The Wordsworth Museum
Apr 2016 — 02
Buy your tickets online and save time when you arrive!
The museum and gallery has a huge collection of manuscripts, paintings and artefacts
See the hand-written journal entry for Wordsworth's famous daffodils
See some of our wonderful collection of paintings of Lake District landscapes
View original manuscripts written by Wordsworth and his comtemporaries
Amongst the items you will see during your visit is Wordsworth's suitcase
Discover William Wordsworth's early life, loves and travels
The Wordsworth Museum is next door to Dove Cottage and there you will discover the greatest collection of the Wordsworths’ letters, journals and poems in the world.
Seeing these handwritten words, you can picture Wordsworth at work in Dove Cottage, transferring his ideas into words and onto paper, and witness his never-ending search for perfection.
Objects, maps, pictures and interactive displays will also help you to track the adventures that shaped Wordsworth’s life, thoughts and inspirations.
The first Wordsworth Museum was opened by the Poet Laureate, John Masefield, in 1936, in a converted barn opposite the Cottage. In 1950 the books and manuscripts were relocated to a converted smithy close to the cottage, and in 1981, due to the growth of the collection, a new and larger Grasmere and Wordsworth Museum was established in its present location, a converted two-storey coach house adjacent to Dove Cottage garden.
Now, the Trust is able to give the public an idea of the quality and scope of its collection by presenting books, manuscripts, paintings, watercolours and portraits - some of the greatest treasures from the age of Romanticism.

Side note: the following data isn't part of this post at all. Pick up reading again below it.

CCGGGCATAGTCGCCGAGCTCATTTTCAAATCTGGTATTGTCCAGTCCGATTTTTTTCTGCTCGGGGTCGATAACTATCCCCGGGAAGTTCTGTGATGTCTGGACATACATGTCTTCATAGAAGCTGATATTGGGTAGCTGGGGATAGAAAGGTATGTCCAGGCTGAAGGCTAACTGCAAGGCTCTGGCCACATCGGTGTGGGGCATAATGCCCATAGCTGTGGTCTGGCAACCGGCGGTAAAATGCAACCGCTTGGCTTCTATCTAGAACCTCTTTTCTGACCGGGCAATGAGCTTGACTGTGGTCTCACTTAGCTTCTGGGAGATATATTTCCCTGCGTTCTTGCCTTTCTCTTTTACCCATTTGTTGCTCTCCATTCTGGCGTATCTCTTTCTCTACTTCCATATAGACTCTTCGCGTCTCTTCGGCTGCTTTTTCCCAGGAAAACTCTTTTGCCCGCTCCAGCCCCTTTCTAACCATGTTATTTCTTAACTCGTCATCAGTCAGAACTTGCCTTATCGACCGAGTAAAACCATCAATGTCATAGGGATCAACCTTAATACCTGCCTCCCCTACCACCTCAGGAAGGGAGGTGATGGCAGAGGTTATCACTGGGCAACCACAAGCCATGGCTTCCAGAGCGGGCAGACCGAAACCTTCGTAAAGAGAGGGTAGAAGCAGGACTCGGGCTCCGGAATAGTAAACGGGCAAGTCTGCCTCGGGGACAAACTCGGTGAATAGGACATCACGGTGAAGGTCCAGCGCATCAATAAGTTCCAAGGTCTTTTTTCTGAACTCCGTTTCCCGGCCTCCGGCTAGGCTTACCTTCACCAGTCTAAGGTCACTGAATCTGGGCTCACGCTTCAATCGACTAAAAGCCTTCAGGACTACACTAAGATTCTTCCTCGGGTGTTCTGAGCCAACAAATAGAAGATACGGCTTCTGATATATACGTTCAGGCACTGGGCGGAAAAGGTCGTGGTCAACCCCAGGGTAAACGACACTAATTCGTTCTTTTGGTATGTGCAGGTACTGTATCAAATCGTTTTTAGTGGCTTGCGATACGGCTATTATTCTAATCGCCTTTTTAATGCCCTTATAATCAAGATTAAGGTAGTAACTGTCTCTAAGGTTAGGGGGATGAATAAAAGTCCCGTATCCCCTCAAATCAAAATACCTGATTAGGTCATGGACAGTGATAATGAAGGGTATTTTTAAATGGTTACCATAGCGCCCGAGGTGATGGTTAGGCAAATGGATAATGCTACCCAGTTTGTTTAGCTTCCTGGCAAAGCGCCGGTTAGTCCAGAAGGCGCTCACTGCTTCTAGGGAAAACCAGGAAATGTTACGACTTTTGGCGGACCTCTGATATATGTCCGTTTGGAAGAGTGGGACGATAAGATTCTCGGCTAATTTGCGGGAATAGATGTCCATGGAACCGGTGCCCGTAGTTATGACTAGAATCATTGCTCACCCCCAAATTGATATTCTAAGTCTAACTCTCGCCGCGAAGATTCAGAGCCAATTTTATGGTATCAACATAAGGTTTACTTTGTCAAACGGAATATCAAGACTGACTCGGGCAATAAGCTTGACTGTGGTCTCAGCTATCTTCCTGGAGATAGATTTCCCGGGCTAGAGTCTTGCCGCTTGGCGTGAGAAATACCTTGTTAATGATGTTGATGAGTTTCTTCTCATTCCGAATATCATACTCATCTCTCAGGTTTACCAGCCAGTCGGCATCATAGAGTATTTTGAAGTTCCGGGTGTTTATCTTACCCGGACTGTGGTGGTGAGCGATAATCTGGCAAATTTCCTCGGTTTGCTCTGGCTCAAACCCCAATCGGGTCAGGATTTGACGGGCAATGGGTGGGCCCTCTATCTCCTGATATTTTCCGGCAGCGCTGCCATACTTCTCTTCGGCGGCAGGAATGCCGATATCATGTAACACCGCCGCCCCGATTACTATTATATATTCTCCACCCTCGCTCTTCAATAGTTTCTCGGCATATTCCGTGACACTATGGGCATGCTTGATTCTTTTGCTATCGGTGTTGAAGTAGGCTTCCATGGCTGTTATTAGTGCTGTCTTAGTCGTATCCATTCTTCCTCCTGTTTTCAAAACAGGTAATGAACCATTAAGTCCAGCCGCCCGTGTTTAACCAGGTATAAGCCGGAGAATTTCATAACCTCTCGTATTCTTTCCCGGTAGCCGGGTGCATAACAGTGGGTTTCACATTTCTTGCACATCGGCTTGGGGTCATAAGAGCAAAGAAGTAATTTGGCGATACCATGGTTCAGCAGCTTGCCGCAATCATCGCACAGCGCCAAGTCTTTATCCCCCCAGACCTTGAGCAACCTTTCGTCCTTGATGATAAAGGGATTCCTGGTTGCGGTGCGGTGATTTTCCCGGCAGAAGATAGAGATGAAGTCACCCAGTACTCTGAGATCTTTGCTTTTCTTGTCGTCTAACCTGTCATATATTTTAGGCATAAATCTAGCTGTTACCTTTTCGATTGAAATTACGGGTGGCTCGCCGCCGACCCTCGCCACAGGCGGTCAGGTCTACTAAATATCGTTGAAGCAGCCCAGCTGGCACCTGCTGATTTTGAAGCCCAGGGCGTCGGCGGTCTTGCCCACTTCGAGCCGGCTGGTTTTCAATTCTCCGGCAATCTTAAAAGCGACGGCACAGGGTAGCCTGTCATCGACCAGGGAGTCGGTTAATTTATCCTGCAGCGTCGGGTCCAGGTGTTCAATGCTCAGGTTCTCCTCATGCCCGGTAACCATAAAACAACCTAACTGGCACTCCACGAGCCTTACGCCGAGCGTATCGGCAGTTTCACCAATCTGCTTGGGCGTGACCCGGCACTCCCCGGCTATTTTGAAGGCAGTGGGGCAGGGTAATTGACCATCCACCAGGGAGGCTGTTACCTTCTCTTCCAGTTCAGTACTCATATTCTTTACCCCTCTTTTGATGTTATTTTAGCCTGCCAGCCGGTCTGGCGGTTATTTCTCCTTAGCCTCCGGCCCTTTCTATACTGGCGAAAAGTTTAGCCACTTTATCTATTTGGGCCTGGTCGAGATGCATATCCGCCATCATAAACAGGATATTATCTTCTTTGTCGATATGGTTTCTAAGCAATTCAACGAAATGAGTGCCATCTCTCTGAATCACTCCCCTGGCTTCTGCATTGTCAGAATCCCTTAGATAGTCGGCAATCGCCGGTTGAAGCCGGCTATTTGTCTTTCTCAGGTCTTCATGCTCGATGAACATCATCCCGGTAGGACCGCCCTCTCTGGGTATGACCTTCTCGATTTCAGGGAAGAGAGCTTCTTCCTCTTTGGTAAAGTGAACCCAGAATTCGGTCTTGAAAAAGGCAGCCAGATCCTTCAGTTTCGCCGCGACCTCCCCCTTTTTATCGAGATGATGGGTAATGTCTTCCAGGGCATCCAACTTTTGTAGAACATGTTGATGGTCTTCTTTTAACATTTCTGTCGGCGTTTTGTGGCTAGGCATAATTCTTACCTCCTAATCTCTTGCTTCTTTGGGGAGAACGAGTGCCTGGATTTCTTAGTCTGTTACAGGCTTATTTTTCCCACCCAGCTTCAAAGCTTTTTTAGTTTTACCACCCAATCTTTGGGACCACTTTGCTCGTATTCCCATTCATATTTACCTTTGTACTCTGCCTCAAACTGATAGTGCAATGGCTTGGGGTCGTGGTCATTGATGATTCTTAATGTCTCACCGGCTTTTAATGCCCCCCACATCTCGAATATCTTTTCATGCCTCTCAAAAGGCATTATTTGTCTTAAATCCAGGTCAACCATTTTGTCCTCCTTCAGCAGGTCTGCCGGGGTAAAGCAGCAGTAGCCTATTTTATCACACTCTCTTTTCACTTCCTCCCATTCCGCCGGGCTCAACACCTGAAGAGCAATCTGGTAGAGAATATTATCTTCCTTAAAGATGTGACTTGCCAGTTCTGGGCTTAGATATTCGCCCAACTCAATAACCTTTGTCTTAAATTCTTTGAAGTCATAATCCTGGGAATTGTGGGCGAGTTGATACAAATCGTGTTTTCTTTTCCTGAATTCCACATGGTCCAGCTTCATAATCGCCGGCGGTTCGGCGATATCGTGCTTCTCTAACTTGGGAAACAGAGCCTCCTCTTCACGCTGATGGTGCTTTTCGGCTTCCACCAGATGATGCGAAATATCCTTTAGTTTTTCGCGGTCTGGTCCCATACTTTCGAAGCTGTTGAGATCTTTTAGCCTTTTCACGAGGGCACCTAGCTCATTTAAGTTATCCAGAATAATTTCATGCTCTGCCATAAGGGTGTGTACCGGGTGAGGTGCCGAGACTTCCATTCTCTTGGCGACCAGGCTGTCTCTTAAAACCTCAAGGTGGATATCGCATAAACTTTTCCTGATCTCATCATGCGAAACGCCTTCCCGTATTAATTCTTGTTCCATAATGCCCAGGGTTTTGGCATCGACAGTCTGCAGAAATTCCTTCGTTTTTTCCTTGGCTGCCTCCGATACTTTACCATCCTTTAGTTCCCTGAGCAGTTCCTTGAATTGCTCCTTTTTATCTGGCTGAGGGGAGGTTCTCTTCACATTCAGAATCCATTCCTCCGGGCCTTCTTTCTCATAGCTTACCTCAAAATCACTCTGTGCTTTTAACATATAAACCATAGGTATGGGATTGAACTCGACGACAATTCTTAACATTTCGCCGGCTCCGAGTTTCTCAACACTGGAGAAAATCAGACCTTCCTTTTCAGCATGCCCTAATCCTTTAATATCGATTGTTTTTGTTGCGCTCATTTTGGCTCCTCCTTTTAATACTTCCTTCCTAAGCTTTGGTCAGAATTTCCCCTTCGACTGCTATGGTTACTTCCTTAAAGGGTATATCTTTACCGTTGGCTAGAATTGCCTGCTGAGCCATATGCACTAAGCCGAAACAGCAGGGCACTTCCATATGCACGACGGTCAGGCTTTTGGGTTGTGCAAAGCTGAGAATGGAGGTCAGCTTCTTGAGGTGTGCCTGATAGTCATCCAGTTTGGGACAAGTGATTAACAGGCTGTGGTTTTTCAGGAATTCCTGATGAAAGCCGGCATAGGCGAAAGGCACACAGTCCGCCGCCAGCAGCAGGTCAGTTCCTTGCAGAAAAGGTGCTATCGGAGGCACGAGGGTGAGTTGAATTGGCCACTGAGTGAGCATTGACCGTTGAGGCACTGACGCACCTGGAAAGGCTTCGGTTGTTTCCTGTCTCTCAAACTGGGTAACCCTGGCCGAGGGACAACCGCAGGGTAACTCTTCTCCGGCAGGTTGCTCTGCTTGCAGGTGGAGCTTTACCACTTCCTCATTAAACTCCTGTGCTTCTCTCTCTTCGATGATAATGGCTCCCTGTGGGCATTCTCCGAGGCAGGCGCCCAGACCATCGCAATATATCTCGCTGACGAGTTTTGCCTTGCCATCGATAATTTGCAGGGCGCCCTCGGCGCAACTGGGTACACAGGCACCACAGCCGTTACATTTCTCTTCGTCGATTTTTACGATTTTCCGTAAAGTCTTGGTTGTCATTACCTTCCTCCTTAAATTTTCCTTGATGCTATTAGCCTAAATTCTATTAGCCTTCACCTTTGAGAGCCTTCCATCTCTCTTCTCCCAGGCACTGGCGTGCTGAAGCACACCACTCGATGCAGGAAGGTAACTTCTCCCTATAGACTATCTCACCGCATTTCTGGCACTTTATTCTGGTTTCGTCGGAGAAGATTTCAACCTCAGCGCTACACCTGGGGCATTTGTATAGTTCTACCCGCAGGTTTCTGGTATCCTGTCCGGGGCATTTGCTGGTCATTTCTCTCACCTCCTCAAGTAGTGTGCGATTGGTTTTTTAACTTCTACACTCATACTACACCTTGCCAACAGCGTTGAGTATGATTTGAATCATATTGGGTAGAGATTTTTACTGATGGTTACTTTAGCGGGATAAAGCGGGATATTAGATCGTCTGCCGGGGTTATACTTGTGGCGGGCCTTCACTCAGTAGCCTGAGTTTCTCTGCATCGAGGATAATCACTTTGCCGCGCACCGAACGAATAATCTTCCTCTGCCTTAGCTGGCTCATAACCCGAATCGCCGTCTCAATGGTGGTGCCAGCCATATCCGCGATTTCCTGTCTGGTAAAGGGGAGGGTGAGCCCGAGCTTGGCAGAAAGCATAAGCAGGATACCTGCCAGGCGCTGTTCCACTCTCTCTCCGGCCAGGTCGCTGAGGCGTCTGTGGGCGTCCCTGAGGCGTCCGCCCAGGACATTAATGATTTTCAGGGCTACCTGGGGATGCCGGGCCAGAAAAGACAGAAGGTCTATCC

The museum also has a busy exhibition programme, every year mounting major shows on cultural themes. All these exhibitions draw, first of all, upon our own collection, and are an opportunity to consider less-familiar material, as well as to take a fresh approach to the familiar. They are also collaborative, in that they borrow from a large number of different sources.
Entrance to the museum is included in your admission ticket price, you can buy your tickets by clicking here.
See the journal entry for the day when William and Dorothy saw the famous daffodils.
The Jerwood Centre is where our collection is stored under controlled conditions and cared for. If you would like to be shown around please phone before you arrive to check that someone is available.
Wordsworth enjoyed skating on the frozen lakes of the county in the depths of winter. Two very different pairs of his skates survive and can be seen during your visit.
Tea was so precious that it was kept in a locked box like this one and Dorothy Wordsworth wrote that it was used at least twice. See if you can find it on your visit.